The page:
The Great Uprising: How a Powder Revolutionized Baking
Before baking powder hit the scene in 1856, making cake was not a piece of cake
Today, if you need to make a last-minute birthday cake, you can grab a box of Betty Crocker cake mix, whisk it with some oil and eggs, and pop it in the oven. In early America, making a cake was an ordeal. "The flour should be dried before the fire, sifted and weighed; currants washed and dried; raisins stoned; sugar pounded, and rolled fine and sifted; and all spices, after being well dried at the fire, pounded and sifted," reads a common cake recipe in the 1841 cookbook Early American Cookery.
Besides this grueling work, you had to plan ahead. If you wanted your cake to be fluffy and airy, rather than dense and flat, you would need to do some serious work make it rise. For most of human history, the main rising agent has been yeast. As these finicky little fungi grow and divide, they breathe in oxygen and release carbon dioxide like we do. Mix them into dough and they’ll eventually fill it with the familiar bubbles of carbon dioxide that make baked goods rise—a process known as leavening.
In the 18th century and earlier, most baking was dictated by the delicate whims of respiring yeast. And we aren’t talking about dry or refrigerated yeast; this was way before fridges and commercial packaging. First you had to make the yeast, by letting fruit or vegetables or grains ferment. Once you’d done that, your hard-earned rising agent could still be killed or weakened by temperatures that were too hot or too cold, or contamination from bacteria. (Many early recipes recommend obtaining the help of a manservant.)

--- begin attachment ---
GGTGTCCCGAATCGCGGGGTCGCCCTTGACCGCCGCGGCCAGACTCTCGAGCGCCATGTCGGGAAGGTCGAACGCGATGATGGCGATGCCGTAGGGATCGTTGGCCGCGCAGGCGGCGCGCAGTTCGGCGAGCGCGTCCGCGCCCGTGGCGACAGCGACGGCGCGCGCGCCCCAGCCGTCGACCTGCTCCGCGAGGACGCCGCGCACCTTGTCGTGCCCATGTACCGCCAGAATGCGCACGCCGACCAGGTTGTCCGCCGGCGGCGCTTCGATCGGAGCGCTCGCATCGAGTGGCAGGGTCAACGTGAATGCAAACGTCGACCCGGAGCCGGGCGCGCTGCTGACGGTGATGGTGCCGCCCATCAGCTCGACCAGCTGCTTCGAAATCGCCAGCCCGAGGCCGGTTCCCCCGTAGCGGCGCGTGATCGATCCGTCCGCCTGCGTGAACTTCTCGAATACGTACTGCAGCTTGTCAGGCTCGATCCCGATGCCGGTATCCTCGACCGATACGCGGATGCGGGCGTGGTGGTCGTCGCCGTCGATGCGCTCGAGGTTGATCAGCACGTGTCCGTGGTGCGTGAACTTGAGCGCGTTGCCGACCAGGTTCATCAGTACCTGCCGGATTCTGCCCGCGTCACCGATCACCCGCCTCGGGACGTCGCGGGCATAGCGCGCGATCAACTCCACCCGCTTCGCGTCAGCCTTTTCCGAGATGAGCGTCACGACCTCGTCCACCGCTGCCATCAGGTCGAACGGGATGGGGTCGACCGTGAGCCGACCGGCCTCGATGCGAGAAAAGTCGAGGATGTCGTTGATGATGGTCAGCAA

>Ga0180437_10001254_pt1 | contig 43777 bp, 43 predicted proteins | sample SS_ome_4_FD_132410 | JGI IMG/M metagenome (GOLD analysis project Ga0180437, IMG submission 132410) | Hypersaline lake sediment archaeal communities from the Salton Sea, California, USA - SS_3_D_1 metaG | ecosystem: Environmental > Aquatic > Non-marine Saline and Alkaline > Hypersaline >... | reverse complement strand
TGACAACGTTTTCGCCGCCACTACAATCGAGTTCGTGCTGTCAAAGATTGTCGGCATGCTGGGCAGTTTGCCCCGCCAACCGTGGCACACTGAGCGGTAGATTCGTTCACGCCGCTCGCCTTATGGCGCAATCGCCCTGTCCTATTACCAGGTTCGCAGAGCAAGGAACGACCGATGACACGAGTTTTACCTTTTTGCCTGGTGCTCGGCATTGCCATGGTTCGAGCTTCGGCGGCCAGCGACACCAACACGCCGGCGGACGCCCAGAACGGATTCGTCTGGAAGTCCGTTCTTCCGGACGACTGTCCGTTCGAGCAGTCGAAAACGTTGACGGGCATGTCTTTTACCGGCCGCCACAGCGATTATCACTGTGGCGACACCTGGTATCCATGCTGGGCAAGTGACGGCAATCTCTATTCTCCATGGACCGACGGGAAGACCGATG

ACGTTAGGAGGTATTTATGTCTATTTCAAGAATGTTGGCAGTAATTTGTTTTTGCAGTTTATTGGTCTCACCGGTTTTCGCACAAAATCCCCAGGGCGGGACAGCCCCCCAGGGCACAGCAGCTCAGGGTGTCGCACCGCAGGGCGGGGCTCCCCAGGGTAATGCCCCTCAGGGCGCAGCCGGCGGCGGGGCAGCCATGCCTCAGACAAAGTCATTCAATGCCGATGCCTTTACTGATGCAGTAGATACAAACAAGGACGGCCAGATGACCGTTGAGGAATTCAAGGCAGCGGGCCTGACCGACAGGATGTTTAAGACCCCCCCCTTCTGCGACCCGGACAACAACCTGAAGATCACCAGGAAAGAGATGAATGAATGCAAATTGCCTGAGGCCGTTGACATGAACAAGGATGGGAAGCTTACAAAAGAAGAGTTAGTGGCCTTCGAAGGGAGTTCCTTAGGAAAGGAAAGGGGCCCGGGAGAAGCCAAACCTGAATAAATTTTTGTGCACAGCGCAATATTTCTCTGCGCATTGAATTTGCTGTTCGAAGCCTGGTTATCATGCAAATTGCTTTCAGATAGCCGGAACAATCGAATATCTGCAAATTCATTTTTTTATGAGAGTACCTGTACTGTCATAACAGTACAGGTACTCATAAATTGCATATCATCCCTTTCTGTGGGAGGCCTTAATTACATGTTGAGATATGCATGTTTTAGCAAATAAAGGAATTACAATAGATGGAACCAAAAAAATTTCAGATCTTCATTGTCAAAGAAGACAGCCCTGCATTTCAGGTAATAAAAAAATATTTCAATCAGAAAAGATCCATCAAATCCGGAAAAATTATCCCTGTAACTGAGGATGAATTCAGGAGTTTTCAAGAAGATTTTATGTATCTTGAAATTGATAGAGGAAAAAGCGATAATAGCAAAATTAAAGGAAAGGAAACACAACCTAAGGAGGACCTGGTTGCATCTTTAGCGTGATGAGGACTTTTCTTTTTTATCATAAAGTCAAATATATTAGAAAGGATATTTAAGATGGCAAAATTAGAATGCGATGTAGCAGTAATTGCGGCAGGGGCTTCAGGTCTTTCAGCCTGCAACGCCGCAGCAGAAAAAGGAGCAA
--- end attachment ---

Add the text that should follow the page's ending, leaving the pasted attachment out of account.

Even when it did work, leavening was a tedious process. "You're talking upwards of 12 hours of rising, usually more like 24 hours," says Jessica Carbone, a scholar in the National Museum of American History's Food History Project. Basically, forget about the joy of waking up and deciding to make pancakes.
So what changed? In a phrase, baking powder. Without this miraculous white substance, "We literally would not have cake as we know it now," says Linda Civitello, a food historian and author of the new book Baking Powder Wars. Today, baking powder "is like air, water,” Civitello says. “It's the one ingredient everyone has on their shelf." This cheap chemical factors into countless baked goods we buy and make every day, from donuts to hamburger buns. But how did this revolution-in-a-can come about?